Hadrian, 11 August 117 - 10 July 138 A.D., Antioch, Seleucis and Pieria, Syria

|Antioch|, |Hadrian,| |11| |August| |117| |-| |10| |July| |138| |A.D.,| |Antioch,| |Seleucis| |and| |Pieria,| |Syria||AE| |28|
The obverse legend abbreviates AYTOKPATΩP KAICAP ΘEOY TPAIANOY ΠAPQIKOY YIOC ΘEOY NEPOYA YIΩNOC TRAIANOC A∆PIANOC CEBACTOC - The Emperor Caesar, son of the divine Trajan Parthicus, grandson of the divine Nerva, Hadrian Augustus.

The countermark with laurel-branch with four leaves in a rectangular punch, 4.5 x 6 mm, is Howgego 378 (69 pcs). The countermark was applied before 132 - 135 A.D.
RY93148. Bronze AE 28, McAlee 536b (scarce); RPC Online III 3694 (13 specs.); BMC Galatia p. 186, 299; SNG Fitz 5890; Butcher 231; c/m: Howgego 378, F, oval flan, clear countermark, legend weak/off flan, rev. flattened opposite c/m, green and red encrustations, weight 14.595 g, maximum diameter 27.7 mm, die axis 0o, Antioch (Antakya, Turkey) mint, 11 Aug 117 - c. 132 A.D.; obverse AVT KAIC Θ TP Π YI Θ NEP YIW TP A∆PIANOC CEBAC, laureate, draped, and cuirassed bust right; countermark: laurel branch with four leaves within rectangular incuse punch; reverse S C (senatus consulto), Γ∆ below, all within laurel wreath; from the Errett Bishop Collection; scarce; $80.00 (€65.60)
 


Aegina, Saronic Islands, Greece, c. 525 - 485 B.C.

|Aegina|, |Aegina,| |Saronic| |Islands,| |Greece,| |c.| |525| |-| |485| |B.C.||stater|
The turtle coin type is considered a "must have" by many ancient coin collectors because Aegina was probably the first place in Europe to issue coinage.
SH87351. Silver stater, Meadows Aegina group IIb; Asyut group IVb; BMC Attica p. 127, 10; SNG Delepierre 1509; SNG Mün 532; Dewing 1657; HGC 6 429 (S); SNG Cop -, VF, well centered on a tight flan, light toning, light marks and scratches, uncertain countermark or banker's mark on shell, weight 12.066 g, maximum diameter 19.2 mm, Aigina mint, c. 525 - 485 B.C.; obverse sea turtle, head in profile, straight raised heavy collar, smooth shell with a row of pellets down center, countermark (acanthus pattern?) on shell; reverse square divided by wide bands into eight triangular compartments, every other compartment a deep incuse (mill sail pattern); ex Hixenbaugh Ancient Art (New York); scarce; SOLD


Claudius, 25 January 41 - 13 October 54 A.D.

|Claudius|, |Claudius,| |25| |January| |41| |-| |13| |October| |54| |A.D.||sestertius|
R. F. Kenyon in "The countermark PROB on coins of Claudius from Britain" (NC 148, 1988) writes that the PROB countermark, which was applied only to sestertii of Claudius, can be expanded to PROBatum, meaning "approved." The Claudian sestertii bearing this countermark are found almost exclusively in Britain and Italy. His study did not find shared punches between any coins with known provenances from Britain and Italy, suggesting that the Claudian sestertii circulating in Britain were countermarked there. The countermarks were carefully applied, always in the right obverse field and never overlapping the imperial portrait. Coins were countermarked before they had seen much, if any, circulation.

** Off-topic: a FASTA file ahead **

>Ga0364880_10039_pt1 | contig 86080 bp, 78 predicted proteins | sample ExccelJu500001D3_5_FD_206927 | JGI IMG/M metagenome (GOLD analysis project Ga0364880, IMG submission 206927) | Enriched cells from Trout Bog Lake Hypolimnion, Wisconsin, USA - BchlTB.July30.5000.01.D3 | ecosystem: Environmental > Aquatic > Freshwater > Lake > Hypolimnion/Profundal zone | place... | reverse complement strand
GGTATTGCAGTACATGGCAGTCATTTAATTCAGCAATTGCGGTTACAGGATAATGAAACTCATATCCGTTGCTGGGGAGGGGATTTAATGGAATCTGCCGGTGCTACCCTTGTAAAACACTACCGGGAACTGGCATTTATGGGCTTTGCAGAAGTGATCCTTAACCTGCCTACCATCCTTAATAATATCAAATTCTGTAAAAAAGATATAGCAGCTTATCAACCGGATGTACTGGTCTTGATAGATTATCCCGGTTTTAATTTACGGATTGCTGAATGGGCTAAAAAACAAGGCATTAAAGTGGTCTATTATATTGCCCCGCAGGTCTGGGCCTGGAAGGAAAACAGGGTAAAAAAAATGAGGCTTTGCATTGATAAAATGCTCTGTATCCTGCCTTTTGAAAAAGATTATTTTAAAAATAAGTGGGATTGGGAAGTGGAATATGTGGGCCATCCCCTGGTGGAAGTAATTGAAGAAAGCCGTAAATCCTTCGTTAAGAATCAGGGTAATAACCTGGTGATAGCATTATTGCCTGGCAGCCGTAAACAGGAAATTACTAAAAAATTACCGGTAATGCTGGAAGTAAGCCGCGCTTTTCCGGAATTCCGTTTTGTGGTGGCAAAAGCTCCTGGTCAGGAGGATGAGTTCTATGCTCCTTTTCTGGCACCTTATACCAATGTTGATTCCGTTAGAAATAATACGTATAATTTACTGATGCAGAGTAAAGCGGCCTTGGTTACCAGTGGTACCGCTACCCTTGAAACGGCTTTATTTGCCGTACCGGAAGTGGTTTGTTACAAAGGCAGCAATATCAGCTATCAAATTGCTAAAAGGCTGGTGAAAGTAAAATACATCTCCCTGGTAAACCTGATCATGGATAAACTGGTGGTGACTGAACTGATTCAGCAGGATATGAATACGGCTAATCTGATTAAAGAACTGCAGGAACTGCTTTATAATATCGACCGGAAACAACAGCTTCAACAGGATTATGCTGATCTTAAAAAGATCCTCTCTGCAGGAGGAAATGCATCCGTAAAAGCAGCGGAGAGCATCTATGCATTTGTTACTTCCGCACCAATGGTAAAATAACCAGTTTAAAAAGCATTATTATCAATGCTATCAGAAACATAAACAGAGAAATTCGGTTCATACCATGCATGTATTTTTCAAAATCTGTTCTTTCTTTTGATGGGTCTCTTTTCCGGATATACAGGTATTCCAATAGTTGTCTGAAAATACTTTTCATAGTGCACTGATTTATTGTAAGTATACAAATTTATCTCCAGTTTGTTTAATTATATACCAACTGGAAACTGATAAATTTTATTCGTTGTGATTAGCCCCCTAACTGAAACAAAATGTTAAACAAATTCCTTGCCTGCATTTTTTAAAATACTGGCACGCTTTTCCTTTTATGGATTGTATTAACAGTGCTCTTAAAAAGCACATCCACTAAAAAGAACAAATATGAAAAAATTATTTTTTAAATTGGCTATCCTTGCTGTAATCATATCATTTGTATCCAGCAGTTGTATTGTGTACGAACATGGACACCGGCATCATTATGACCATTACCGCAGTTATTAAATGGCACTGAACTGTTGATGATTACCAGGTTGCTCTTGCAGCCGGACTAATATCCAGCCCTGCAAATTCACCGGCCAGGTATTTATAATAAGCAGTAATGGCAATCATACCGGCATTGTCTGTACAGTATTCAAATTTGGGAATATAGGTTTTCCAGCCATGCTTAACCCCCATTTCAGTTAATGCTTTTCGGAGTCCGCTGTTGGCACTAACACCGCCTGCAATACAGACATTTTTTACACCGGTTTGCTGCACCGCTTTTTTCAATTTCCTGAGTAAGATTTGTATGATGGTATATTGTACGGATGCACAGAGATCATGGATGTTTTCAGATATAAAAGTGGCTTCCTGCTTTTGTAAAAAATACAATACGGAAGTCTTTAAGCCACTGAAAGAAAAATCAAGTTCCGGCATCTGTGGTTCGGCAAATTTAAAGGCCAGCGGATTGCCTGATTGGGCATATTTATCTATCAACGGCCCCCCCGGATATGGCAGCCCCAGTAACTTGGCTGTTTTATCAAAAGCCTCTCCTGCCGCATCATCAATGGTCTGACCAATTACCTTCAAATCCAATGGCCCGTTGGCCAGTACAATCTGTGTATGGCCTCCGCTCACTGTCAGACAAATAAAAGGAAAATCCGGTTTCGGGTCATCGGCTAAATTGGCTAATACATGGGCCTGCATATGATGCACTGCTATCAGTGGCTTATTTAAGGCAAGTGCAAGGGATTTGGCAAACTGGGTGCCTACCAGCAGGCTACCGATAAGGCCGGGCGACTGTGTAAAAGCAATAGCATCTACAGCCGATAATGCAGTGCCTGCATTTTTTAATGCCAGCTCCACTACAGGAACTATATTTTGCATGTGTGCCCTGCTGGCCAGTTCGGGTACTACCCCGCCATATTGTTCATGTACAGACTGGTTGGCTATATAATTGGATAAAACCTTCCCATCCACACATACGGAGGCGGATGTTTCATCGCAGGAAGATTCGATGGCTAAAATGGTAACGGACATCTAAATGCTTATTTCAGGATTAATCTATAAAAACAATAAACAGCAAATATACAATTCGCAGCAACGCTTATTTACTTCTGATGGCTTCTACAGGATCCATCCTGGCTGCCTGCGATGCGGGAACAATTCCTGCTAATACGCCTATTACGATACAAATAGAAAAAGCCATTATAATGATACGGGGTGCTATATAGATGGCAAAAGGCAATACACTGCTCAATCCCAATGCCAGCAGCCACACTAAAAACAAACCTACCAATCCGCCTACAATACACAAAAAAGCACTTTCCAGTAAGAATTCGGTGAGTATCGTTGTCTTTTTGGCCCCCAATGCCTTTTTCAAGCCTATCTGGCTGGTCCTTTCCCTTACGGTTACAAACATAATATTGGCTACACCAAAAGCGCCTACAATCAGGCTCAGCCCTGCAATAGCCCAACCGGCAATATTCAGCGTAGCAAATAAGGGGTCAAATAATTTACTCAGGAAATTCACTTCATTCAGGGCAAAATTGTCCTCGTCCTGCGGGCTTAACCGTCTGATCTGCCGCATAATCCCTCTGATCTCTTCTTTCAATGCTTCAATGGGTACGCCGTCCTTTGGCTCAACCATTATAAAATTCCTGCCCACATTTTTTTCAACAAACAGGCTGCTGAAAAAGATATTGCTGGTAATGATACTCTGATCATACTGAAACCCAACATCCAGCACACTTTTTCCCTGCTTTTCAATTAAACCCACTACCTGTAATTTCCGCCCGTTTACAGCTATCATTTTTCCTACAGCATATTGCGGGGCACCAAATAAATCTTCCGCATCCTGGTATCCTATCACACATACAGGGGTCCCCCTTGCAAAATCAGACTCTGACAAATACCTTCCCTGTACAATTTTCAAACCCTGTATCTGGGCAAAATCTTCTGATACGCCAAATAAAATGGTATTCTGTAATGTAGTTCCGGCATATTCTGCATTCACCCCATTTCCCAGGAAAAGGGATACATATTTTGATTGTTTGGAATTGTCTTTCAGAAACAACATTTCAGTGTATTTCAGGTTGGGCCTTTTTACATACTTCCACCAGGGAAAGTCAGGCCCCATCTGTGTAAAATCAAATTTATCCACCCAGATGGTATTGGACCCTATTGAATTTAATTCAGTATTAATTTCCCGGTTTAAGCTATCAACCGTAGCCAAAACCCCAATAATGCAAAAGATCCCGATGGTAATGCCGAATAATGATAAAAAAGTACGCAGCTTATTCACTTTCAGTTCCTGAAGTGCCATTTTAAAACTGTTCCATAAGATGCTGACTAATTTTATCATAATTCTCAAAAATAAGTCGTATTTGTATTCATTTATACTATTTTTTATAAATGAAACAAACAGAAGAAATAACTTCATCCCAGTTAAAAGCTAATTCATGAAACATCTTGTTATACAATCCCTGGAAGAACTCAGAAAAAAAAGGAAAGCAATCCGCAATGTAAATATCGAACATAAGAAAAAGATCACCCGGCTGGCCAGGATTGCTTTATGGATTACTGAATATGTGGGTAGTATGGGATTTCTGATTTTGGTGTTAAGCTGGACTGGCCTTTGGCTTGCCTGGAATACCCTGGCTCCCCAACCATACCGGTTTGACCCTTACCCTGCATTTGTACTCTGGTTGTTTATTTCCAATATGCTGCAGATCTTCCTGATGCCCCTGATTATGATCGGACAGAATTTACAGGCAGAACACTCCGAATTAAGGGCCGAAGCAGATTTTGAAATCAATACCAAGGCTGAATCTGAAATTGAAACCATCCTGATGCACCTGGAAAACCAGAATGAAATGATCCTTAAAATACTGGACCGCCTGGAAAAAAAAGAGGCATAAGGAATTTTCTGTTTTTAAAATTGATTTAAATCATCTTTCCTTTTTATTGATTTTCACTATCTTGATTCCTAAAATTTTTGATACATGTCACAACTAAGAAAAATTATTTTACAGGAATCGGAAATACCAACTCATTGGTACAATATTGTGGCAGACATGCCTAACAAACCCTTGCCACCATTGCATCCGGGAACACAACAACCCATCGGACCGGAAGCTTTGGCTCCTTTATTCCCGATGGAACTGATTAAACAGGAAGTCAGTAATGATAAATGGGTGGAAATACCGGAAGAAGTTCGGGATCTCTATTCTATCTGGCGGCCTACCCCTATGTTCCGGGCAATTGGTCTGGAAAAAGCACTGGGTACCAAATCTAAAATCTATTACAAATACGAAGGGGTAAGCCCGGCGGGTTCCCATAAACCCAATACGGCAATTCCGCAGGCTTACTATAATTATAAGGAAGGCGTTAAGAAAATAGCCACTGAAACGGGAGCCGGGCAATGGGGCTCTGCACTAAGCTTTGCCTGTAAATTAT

SH85461. Orichalcum sestertius, RIC I 99; BMCRE I 124; SRCV I 1853; Cohen I 85; c/m: Kenyon 1 - 7 (same coin type, same placement), Pangerl 23 (Gallia), Martini 40, Choice VF, c/m: EF; Tiber toning, bumps and scratches, light corrosion, reverse double struck, weight 25.951 g, maximum diameter 36.4 mm, die axis 180o, Rome mint, 42 A.D.; obverse TI CLAVDIVS CAESAR AVG P M TR P IMP, laureate head right, countermark: PROB in a rectangular punch; reverse SPES AVGVSTA, Spes walking left, flower in right hand, raising skirt with left hand, S C (senatus consulto) in exergue; rare countermark; SOLD


Byzantine Empire, Maurice Tiberius, 13 August 582 - 22 November 602 A.D.; Palestina Prima Countermark

|Maurice| |Tiberius|, |Byzantine| |Empire,| |Maurice| |Tiberius,| |13| |August| |582| |-| |22| |November| |602| |A.D.;| |Palestina| |Prima| |Countermark||follis|
Due to new finds around Caesarea Maritima, Wolfgang Schulze re-attributed this countermark from Egypt to Palestina Prima. David Woods proposes that "Nicetas, the cousin of the future emperor Heraclius, ordered the countermarking of these coins as he advanced from Egypt into Palestine during the summer of 610 in order to signal the change of government from Phocas to the Heraclii." Another possible date is after the recovery of Syria from the Persians in 628. Schulze dates it to the Arab siege of 637 - 640 A.D., to which Caesarea succumbed. This is only the third example known of this eagle countermark applied to a coin of Maurice Tiberius. Woods identified the other examples, as "a careless accident."
SH77069. Bronze follis, Hahn MIB II 65b, DOC I 22 var. (no 4th officina), SBCV 494; for countermark see Schulze INR 2009, and Woods (Heraclius, Palestina Prima), countermark: VF, coin: aF, areas of corrosion, weight 11.287 g, maximum diameter 31.5 mm, die axis 180o, 4th officina, Constantinople (Istanbul, Turkey) mint, coin c. 583 - 584, countermark c. 610 - 637; obverse DN mAV - RC P P AV, crowned bust facing, crown with cross and pendilia, globus cruciger in right hand, shield on left shoulder; reverse large M (40 nummi) between ANNO and II (regnal year 2), ∆ (4th officina) below, CON in exergue; countermark: in exergue, eagle standing facing, head right, wings raised, in a round punch; from The Jimi Berlin Caesarea Collection (found at Caesarea, Israel); very rare countermark; SOLD